"Sesame Street" Creator Joan Ganz Cooney Honored at PBS National Conference
Children�s television pioneer awarded PBS� annual �Be More� award for helping millions of children reach their full potential
AUSTIN, TX, Wednesday, May 19, 2010 -- Today, PBS and its member stations honored �Sesame Street� creator Joan Ganz Cooney at the PBS member stations� Annual Meeting in Austin, Texas. More than 1,000 public media professionals from across the United States attended the ceremony, in which Cooney was hailed for her pioneering work using media to educate children. Today, PBS continues this innovative spirit in its commitment to leveraging media and technology � from online game modding and iPad apps to interactive classroom white boards � to educate and open a world of possibilities for all children to reach their fullest potential.
Cooney co-founded the Children�s Television Workshop, now called Sesame Workshop, in 1968. �Sesame Street,� the nonprofit production company�s flagship series, debuted the next year, ushering in a new era in educational children�s television. The series pioneered the use of colorful characters, animation musical numbers and other innovative features to introduce children to basic concepts in literacy and math. �Sesame Street� is the longest-running series in children�s television and has won more than 100 Emmy Awards, more than any other program. It is also a global phenomenon, with international versions airing in more than 140 nations.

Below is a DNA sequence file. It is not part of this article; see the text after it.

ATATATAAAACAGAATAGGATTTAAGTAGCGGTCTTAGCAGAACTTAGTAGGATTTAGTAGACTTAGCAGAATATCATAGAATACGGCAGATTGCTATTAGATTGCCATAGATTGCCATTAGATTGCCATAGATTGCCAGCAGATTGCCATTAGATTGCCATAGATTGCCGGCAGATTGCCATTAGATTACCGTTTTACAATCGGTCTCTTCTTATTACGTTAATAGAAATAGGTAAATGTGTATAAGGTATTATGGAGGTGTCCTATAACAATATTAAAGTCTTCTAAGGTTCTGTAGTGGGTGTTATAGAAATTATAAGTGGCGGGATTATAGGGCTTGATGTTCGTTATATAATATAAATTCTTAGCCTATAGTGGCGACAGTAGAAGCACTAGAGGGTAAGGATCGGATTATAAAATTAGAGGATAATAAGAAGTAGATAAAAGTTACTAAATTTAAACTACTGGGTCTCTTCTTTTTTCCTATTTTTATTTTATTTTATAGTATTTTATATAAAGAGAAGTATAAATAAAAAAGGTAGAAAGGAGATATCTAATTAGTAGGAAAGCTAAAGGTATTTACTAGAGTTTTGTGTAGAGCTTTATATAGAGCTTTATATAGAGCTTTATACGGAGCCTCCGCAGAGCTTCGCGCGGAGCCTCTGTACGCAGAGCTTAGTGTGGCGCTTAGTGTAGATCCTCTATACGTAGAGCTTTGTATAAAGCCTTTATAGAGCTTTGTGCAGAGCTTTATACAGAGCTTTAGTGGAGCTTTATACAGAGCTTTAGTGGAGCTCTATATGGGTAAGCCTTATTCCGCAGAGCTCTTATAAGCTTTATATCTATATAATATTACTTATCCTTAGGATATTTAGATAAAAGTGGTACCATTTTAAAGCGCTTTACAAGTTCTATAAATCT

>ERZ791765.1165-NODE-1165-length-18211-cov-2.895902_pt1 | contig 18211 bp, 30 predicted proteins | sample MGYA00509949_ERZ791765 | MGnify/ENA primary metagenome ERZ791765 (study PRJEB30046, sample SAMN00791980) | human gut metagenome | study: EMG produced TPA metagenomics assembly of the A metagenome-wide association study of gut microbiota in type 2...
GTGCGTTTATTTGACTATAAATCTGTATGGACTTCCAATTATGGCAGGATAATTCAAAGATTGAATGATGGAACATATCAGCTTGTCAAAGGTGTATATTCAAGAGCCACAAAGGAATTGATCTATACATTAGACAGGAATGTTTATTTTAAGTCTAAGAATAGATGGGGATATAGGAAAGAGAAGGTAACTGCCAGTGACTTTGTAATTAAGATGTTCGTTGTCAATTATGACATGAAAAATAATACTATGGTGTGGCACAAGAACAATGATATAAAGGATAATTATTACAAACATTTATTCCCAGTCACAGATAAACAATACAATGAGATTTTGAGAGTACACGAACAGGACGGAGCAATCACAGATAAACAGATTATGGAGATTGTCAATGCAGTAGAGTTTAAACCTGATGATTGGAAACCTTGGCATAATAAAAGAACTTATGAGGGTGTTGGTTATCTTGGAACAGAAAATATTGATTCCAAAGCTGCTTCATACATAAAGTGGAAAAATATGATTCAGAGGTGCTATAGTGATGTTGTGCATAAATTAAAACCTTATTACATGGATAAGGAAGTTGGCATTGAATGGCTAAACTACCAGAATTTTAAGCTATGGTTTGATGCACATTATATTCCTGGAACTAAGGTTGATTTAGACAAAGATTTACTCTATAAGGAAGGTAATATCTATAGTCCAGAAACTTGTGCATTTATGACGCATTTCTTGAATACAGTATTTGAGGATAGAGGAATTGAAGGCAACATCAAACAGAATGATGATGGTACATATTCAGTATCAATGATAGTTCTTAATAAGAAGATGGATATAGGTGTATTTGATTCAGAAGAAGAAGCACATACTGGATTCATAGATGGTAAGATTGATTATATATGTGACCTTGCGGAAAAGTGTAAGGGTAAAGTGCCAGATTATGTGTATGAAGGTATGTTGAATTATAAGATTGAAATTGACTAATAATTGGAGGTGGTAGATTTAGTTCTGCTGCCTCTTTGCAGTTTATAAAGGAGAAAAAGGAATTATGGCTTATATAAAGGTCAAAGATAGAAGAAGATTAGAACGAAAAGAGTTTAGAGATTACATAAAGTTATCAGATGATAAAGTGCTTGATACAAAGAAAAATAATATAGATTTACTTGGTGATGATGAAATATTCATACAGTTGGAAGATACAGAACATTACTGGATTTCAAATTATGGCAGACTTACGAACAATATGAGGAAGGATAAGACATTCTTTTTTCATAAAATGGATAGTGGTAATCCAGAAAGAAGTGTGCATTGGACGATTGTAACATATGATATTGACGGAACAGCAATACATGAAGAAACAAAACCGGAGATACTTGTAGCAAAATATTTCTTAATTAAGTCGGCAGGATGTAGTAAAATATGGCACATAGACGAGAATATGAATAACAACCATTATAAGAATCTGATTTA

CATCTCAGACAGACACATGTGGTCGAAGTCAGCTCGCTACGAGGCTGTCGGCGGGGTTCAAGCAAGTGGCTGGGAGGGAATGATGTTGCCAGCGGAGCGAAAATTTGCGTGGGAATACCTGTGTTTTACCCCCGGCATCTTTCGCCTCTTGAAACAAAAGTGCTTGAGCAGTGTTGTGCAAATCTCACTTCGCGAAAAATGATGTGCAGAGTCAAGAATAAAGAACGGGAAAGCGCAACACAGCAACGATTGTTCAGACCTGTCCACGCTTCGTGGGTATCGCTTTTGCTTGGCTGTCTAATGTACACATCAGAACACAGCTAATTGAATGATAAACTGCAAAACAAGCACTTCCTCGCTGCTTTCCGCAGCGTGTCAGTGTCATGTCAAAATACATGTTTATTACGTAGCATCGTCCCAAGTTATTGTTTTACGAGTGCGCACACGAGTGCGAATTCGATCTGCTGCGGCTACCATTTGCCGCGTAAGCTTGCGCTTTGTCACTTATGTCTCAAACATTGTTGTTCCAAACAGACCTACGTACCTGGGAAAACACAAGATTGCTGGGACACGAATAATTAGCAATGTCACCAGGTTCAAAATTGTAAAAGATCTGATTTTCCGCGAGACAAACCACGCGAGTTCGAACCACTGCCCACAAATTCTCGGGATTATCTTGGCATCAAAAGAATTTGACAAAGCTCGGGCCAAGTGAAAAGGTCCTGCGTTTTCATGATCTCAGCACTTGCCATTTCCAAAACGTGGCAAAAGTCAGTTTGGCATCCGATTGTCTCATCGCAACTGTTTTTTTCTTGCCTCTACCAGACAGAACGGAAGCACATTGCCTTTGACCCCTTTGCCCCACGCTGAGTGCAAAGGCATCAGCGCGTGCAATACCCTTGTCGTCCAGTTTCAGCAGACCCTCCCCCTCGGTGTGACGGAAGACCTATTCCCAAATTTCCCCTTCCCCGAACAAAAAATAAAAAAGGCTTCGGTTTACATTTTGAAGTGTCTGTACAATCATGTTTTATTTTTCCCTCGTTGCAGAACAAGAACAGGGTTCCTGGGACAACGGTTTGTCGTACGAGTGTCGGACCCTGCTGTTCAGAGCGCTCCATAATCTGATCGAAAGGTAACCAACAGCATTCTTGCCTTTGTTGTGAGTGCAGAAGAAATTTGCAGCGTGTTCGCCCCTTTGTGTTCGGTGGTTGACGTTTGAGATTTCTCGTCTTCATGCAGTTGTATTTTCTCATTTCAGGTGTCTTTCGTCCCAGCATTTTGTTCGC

�Joan Ganz Cooney revolutionized media to help all children reach their highest potential,� said PBS President Paula A. Kerger. �She was ahead of her time in using the power of television to reach and educate children � especially those who might not otherwise have those opportunities. Thanks to Joan�s unique vision, �Sesame Street� is one of the single greatest educators of young children in the world.�
Kerger presented Cooney with the PBS Be More Award, which recognizes individuals whose contributions to society exemplify the PBS spirit of �Be more� � expanding horizons, opening up possibilities and exploring new ideas. The previous recipients of the PBS Be More Award are Ken Burns, Bill Moyers, Jim Lehrer, Neil DeGrasse Tyson and Fred Rogers.
�Sesame Street� began its 40th season on PBS last fall. Sesame Workshop also produces �The Electric Company,� which airs on PBS member stations. In 2007, Ms. Cooney co-founded the Joan Ganz Cooney Center to deliver media that increase the chances for all children to reach their highest potential. The center focuses on the challenges that children face today and how emerging media technologies can help them learn.
PBS, with its nearly 360 member stations, offers all Americans � from every walk of life � the opportunity to explore new ideas and new worlds through television and online content. Each month, PBS reaches more than 118 million people through television and nearly 21 million people online, inviting them to experience the worlds of science, history, nature and public affairs; to hear diverse viewpoints; and to take front row seats to world-class drama and performances. PBS� broad array of programs has been consistently honored by the industry�s most coveted award competitions. Teachers of children from pre-K through 12th grade turn to PBS for digital content and services that help bring classroom lessons to life. PBS� premier children�s TV programming and its website, pbskids.org, are parents� and teachers� most trusted partners in inspiring and nurturing curiosity and love of learning in children. More information about PBS is available at www.pbs.org, one of the leading dot-org websites on the Internet.
Jan McNamara, PBS, 703-739-5028; email@example.com